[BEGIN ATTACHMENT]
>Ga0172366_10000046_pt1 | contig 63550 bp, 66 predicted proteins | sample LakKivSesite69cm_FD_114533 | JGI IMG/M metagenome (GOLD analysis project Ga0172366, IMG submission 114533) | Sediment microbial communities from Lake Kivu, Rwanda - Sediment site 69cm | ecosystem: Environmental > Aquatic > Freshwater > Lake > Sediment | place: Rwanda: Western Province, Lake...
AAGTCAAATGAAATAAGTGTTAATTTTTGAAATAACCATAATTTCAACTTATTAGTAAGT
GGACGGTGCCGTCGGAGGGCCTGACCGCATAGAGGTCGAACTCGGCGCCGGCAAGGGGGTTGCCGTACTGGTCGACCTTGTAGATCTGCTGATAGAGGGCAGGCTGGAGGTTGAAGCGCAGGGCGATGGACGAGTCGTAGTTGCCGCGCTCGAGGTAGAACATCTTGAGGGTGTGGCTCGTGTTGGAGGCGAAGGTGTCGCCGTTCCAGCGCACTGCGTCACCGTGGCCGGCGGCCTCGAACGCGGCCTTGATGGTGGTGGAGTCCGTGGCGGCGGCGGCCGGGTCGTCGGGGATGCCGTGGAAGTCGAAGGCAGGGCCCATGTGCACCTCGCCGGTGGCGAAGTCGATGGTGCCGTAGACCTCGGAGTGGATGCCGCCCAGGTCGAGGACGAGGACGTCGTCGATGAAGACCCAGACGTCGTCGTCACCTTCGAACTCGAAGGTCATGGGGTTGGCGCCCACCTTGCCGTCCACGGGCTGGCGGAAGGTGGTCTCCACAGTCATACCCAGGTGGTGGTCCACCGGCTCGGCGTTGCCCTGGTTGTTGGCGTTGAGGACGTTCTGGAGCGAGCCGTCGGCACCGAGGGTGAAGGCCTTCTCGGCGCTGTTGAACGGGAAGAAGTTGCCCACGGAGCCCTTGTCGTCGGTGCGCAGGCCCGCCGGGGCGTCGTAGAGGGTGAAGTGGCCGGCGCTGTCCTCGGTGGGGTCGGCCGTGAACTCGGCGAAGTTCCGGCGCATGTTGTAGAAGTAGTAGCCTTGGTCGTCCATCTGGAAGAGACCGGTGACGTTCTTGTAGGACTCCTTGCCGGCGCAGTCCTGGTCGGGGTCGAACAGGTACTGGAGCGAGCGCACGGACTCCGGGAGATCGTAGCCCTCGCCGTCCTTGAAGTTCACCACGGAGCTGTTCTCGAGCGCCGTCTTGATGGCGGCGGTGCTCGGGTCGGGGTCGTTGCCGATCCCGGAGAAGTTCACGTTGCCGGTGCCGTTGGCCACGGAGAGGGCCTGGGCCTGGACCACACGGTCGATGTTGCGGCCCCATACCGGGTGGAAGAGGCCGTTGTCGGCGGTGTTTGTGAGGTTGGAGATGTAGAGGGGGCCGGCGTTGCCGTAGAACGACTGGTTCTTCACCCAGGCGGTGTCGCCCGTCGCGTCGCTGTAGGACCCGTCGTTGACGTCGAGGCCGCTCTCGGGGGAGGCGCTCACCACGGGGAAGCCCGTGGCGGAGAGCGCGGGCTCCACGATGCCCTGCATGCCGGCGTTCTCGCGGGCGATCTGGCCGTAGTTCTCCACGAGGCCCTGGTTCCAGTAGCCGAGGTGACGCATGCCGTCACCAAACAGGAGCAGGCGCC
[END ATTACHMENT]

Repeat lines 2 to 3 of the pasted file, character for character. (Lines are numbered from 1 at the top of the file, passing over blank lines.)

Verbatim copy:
AAGTCAAATGAAATAAGTGTTAATTTTTGAAATAACCATAATTTCAACTTATTAGTAAGT
GGACGGTGCCGTCGGAGGGCCTGACCGCATAGAGGTCGAACTCGGCGCCGGCAAGGGGGTTGCCGTACTGGTCGACCTTGTAGATCTGCTGATAGAGGGCAGGCTGGAGGTTGAAGCGCAGGGCGATGGACGAGTCGTAGTTGCCGCGCTCGAGGTAGAACATCTTGAGGGTGTGGCTCGTGTTGGAGGCGAAGGTGTCGCCGTTCCAGCGCACTGCGTCACCGTGGCCGGCGGCCTCGAACGCGGCCTTGATGGTGGTGGAGTCCGTGGCGGCGGCGGCCGGGTCGTCGGGGATGCCGTGGAAGTCGAAGGCAGGGCCCATGTGCACCTCGCCGGTGGCGAAGTCGATGGTGCCGTAGACCTCGGAGTGGATGCCGCCCAGGTCGAGGACGAGGACGTCGTCGATGAAGACCCAGACGTCGTCGTCACCTTCGAACTCGAAGGTCATGGGGTTGGCGCCCACCTTGCCGTCCACGGGCTGGCGGAAGGTGGTCTCCACAGTCATACCCAGGTGGTGGTCCACCGGCTCGGCGTTGCCCTGGTTGTTGGCGTTGAGGACGTTCTGGAGCGAGCCGTCGGCACCGAGGGTGAAGGCCTTCTCGGCGCTGTTGAACGGGAAGAAGTTGCCCACGGAGCCCTTGTCGTCGGTGCGCAGGCCCGCCGGGGCGTCGTAGAGGGTGAAGTGGCCGGCGCTGTCCTCGGTGGGGTCGGCCGTGAACTCGGCGAAGTTCCGGCGCATGTTGTAGAAGTAGTAGCCTTGGTCGTCCATCTGGAAGAGACCGGTGACGTTCTTGTAGGACTCCTTGCCGGCGCAGTCCTGGTCGGGGTCGAACAGGTACTGGAGCGAGCGCACGGACTCCGGGAGATCGTAGCCCTCGCCGTCCTTGAAGTTCACCACGGAGCTGTTCTCGAGCGCCGTCTTGATGGCGGCGGTGCTCGGGTCGGGGTCGTTGCCGATCCCGGAGAAGTTCACGTTGCCGGTGCCGTTGGCCACGGAGAGGGCCTGGGCCTGGACCACACGGTCGATGTTGCGGCCCCATACCGGGTGGAAGAGGCCGTTGTCGGCGGTGTTTGTGAGGTTGGAGATGTAGAGGGGGCCGGCGTTGCCGTAGAACGACTGGTTCTTCACCCAGGCGGTGTCGCCCGTCGCGTCGCTGTAGGACCCGTCGTTGACGTCGAGGCCGCTCTCGGGGGAGGCGCTCACCACGGGGAAGCCCGTGGCGGAGAGCGCGGGCTCCACGATGCCCTGCATGCCGGCGTTCTCGCGGGCGATCTGGCCGTAGTTCTCCACGAGGCCCTGGTTCCAGTAGCCGAGGTGACGCATGCCGTCACCAAACAGGAGCAGGCGCC